When the editor asked me to write about an issue that I felt was important, I knew exactly what it was going to be: should I allow my Year 11 pupils to see me naked?
Oh, and I also have a confession to make. I have shared a spa bath with a girl in Year 11.
Perhaps I should explain why.
The health club I attend had one of its regular promotions recently. The facility offers valuable employment opportunities in a vulnerable area of the country, so I am pleased that its membership is expanding. But this expansion does include some pupils from my school.
Leaving aside the fact that many of these are the exact same pupils most likely to refuse to participate in PE lessons, let us consider the bigger issue here.
One of the benefits of their membership is that the boys get the opportunity to see their 57-year-old teacher in a state of nakedness. It's not a pretty sight, and there are very few who would disagree. But if you use a swimming pool, you have to take your clothes off. Everyone knows this.
You must understand that I haven't had any problems about this. The boys are initially surprised to see me, then embarrassed. They are certainly far from happy about getting undressed in front of a teacher, preferring instead to skulk in the farthest corners of the changing room. This suits me fine.
There is a certain etiquette at work in the male changing room. We all walk about naked. It's inevitable. But we're all very careful about where we look. There are unspoken rules: it's something we don't need to be taught. But it certainly adds a particular frisson when you're sharing the space with the boys you teach.
They see me in a different light, I'm sure - especially since, as an adult, I show a confidence about my nudity that they have not yet acquired. It is an important lesson for them to learn. I'm certainly not embarrassed, but they are often shocked to see so much of me. However, as long as I'm a member of this gym, it's bound to happen. We share an experience, although an odd one.
Obviously, nudity strips everything away. People can see the person beneath the suit. That's probably why men always have such interesting conversations when they are naked and why the locker room is a good place to talk. There are no pretensions. You can't hide. Your status slips away with your clothes. Perhaps the boys see this, too.
They certainly see that teachers are real people, with exactly the same sort of bodies as everyone else. I think it's good that they see you as an ordinary person doing ordinary things. But does this nakedness make me vulnerable? Is this risky behaviour? What should I do? Give up my leisure activity - my exercise - because I'm frightening the children?
Thankfully, I have no tattoos, unlike many of the boys. Some have skin like cereal packets, which I find rather sad. But what if there was something about me that was distinctive? Would I have to explain how Year 10 knows I have a dolphin tattooed on my inner thigh? Would I suddenly be regarded as some kind of dodgy pervert?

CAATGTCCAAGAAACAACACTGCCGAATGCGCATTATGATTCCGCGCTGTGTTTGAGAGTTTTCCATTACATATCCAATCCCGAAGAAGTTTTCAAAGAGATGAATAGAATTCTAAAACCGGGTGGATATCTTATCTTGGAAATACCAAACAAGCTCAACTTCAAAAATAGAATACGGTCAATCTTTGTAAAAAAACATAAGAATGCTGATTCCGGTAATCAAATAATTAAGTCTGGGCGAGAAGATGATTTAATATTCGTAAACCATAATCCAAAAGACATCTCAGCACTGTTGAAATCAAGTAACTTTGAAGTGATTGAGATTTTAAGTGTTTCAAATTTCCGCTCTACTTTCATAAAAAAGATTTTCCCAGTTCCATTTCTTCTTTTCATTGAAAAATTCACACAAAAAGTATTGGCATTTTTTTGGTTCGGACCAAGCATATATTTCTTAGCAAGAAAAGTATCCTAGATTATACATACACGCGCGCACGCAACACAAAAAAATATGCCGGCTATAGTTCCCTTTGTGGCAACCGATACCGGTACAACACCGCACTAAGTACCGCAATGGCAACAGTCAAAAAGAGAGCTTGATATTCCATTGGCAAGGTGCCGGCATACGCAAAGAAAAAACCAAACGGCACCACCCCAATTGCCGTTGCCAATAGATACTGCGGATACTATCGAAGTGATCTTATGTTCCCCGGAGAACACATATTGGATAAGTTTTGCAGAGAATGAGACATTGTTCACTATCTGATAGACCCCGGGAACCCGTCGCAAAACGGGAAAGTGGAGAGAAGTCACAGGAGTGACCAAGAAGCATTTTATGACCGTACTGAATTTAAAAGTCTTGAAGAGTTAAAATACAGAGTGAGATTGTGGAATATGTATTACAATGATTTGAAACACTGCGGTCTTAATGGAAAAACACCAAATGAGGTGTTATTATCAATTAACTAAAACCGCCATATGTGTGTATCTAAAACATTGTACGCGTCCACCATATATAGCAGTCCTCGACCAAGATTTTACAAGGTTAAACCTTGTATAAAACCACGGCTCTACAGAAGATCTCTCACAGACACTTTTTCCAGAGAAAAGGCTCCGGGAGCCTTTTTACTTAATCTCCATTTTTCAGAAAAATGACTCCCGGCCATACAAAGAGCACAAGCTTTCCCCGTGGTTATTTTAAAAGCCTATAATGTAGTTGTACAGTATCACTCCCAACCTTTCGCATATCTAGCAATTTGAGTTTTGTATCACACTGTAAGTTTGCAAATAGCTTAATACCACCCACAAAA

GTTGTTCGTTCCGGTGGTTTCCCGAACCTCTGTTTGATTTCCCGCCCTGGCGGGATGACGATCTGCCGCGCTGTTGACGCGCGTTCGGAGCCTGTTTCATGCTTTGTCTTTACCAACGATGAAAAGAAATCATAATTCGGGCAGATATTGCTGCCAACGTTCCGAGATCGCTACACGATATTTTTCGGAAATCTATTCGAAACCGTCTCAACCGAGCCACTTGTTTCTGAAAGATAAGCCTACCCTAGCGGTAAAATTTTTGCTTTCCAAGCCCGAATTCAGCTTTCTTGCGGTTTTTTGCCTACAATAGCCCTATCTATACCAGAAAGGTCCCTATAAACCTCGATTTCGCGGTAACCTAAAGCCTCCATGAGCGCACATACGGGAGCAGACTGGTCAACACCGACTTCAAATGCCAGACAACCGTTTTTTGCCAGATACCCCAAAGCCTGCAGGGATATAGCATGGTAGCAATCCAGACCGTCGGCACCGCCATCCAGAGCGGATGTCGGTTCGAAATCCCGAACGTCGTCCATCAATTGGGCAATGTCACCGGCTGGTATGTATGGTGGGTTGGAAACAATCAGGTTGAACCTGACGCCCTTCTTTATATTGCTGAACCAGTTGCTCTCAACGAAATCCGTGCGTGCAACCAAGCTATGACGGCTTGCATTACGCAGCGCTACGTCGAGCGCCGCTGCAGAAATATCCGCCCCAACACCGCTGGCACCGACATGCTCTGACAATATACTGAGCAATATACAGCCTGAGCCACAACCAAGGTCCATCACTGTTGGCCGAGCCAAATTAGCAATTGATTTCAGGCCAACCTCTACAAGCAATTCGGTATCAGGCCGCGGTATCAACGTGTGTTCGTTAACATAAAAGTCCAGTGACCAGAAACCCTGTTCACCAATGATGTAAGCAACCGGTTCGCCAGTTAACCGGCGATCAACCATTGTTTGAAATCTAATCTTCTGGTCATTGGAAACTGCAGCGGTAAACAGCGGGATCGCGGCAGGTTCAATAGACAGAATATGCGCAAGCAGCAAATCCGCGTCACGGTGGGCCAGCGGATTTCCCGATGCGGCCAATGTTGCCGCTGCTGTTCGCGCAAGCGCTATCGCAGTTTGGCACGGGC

So the question is, should I abandon what I want to do in my free time because of some unspecified and highly unlikely fear that I will be accused of stalking or grooming or abuse? Surely we just have to use some common sense. I go swimming. I take my clothes off. Deal with it.
What with school and now the gym, it seems I spend most of my time with these boys. Sometimes they go a bit over the top and I can see that they might seem threatening to the uninitiated - though really they aren't. The trick is not to take them too seriously - and certainly never to let them smell your fear. It's also best not to confront them until you're ready.
Of course, most teachers know this, but your average pool attendant might have more trouble. So what should I do when things get feisty and some of my pupils start arguing with a lifeguard, for example? Nakedness aside, this is really the age-old dilemma all teachers have faced. Do I get involved in pupil wrongdoing outside the school gates? Or do I say, 'No, this is my time' - even if I know I can go over and defuse the situation with a few words? If it's helpful to have that sort of authority on the poolside, it's even more effective if they're shouting at a cleaner in the changing room and you can amble over naked to sort out the situation.
I always report to my colleagues if I've seen one of our pupils at the gym. It seems silly not to. Indeed, I like to mention it in assembly. The possibility that I might do so keeps them all very attentive. It might seem pathetic to you, but it works for me.
So what do you think? Is such nudity a bad thing? I don't know, but it makes me laugh.
Of course, if I get social services camped outside my house, I'll let you know.
Geoff Brookes, Deputy head, Cefn Hengoed Community School, Swansea.